The origins of the Friends of Ledge View Nature Center began with the vision and hope of just a few individuals who saw the potential of Ledge View as a nature center. Spurred by threats of quarrying the site, this small group organized the Friends of Ledge Park in 1979. Through their efforts the site was saved from quarrying and became part of the Calumet County Park System.
In May 1981 the Friends of Ledge Park changed into Calumet Nature Studies, developed a newsletter, appointed officers and applied for non-profit 501(c)3 status. It defined its mission as the promotion of the study and appreciation of nature in Calumet County.
Working with Calumet County Parks, Calumet Nature Studies helped provide labor and material for trail development, prairie planting, enclosing the original nature center pod and funded the building of the observation tower.
To better clarify its relationship to Ledge View Nature Center, the Calumet Nature Studies board changed its name formally to the Friends of Ledge View Nature Center in April of 2007. Its mission being an organization dedicated to the study, appreciation and protection of the natural environment through the support of Ledge View Nature Center.
A unique partnership between the Friends of Ledge View Nature Center and Calumet County Parks has been able to achieve a lot through the years....
The front exhibit hall was constructed in 1998.
Funds from the county and from fundraising efforts by the FLVNC were used to pay for this.
As you walk in the front door the first thing you will see is the Escarpment Display with a waterfall completed in 1999.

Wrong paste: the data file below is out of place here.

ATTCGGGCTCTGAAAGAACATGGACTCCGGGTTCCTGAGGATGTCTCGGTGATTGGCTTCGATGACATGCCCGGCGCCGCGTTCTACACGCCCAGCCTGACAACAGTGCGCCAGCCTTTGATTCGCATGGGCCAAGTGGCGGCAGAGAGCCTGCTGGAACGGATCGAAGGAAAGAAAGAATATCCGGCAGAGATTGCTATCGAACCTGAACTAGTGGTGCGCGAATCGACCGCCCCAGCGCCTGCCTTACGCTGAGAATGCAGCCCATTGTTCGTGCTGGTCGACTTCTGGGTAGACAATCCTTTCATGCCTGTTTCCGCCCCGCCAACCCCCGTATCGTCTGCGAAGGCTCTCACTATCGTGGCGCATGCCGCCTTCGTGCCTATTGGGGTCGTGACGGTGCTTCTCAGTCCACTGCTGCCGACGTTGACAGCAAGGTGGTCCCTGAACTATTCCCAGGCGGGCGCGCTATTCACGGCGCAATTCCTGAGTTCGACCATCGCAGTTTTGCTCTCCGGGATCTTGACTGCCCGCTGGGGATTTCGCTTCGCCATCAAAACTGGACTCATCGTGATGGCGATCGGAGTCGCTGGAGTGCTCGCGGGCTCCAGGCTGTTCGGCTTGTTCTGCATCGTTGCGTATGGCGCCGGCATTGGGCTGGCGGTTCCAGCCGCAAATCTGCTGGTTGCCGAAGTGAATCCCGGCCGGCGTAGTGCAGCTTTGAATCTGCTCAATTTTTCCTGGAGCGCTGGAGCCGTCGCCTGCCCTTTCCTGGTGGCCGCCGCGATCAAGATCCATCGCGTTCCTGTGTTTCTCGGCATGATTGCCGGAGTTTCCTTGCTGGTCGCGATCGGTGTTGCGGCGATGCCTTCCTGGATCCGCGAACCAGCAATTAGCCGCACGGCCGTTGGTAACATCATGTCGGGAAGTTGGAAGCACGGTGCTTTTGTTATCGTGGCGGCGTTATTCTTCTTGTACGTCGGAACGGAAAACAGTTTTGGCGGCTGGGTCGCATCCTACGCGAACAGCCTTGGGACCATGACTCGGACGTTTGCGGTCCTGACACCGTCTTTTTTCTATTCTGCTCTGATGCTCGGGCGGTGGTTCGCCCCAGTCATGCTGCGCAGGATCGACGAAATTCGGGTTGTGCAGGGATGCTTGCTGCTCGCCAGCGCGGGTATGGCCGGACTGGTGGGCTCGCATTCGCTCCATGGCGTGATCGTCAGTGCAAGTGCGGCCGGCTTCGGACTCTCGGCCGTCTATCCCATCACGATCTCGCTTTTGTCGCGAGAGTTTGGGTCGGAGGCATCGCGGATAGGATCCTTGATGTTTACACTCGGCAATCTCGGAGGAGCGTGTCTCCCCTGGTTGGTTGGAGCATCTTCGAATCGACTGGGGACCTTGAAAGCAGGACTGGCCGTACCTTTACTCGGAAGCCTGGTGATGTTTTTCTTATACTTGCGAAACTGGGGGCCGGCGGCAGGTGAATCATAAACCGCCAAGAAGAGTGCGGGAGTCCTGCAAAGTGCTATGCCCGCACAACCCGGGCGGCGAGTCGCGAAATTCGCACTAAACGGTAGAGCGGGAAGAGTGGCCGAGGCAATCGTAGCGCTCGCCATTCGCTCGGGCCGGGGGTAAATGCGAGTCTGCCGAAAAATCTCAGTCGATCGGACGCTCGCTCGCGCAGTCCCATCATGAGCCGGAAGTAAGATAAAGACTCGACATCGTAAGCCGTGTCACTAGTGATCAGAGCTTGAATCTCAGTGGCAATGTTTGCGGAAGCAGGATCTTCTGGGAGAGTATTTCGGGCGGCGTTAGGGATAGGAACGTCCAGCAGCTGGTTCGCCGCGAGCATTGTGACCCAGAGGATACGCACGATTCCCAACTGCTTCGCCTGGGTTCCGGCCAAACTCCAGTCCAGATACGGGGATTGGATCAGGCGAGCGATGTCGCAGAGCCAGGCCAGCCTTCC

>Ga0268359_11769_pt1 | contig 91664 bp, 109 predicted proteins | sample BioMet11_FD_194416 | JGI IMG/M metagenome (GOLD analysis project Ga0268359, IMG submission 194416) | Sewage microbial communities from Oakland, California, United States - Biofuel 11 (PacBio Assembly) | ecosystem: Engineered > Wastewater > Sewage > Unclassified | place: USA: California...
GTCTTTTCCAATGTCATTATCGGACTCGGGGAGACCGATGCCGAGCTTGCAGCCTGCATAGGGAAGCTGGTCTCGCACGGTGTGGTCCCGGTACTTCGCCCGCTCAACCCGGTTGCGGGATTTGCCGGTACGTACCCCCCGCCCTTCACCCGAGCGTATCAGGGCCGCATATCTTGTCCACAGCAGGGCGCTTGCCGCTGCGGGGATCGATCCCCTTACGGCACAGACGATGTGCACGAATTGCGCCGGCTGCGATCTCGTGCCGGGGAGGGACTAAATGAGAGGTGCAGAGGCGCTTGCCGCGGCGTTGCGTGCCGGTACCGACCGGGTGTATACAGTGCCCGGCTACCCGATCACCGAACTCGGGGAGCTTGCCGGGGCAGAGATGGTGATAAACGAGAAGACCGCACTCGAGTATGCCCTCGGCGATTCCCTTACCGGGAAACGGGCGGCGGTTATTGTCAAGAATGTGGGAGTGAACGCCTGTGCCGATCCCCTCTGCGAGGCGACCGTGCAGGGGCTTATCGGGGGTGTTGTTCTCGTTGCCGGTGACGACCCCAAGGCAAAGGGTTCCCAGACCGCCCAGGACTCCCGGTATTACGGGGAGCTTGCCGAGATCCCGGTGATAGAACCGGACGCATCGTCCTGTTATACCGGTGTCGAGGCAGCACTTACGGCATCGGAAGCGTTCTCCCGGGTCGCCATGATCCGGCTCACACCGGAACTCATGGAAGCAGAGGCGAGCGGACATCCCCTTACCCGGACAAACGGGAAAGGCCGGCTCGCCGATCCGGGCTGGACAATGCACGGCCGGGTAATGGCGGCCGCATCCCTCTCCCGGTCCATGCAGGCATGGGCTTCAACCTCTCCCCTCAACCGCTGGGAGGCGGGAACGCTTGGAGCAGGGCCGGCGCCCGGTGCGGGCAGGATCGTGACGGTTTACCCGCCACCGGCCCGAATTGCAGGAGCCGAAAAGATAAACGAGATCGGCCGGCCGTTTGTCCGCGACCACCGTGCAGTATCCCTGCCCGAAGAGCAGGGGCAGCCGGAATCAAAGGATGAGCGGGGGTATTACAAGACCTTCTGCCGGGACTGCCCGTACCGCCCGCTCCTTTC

The Tracy Wagner Memorial Tower was installed in 1993 with the help of the Marine Corp. of Engineers and WPS.
The Bat Display was completed in 2002 to help the public understand the importance of bats in Wisconsin.
A kiosk to provide interpretation to park visitors was constructed in 2009.
The Sturgeon Display was completed in 2003, with a new tank installed in February 2016 with the help of Sturgeons for Tomorrow and other donors.
In 2010 a solar panel was installed to generate electricity that helps to offset the cost of powering the building.
The Ruth Boll Pavilion was finished in 2012 to provide a covered picnic area for schools and the public.
An arboretum of Wisconsin trees and wildflowers was begun in 1994 and is added to every year.
The FLVNC provide ongoing support to feed and house live animals that are kept at the nature center. These animals are used in animal discovery and adaptations programs, as well as forming part of engaging displays.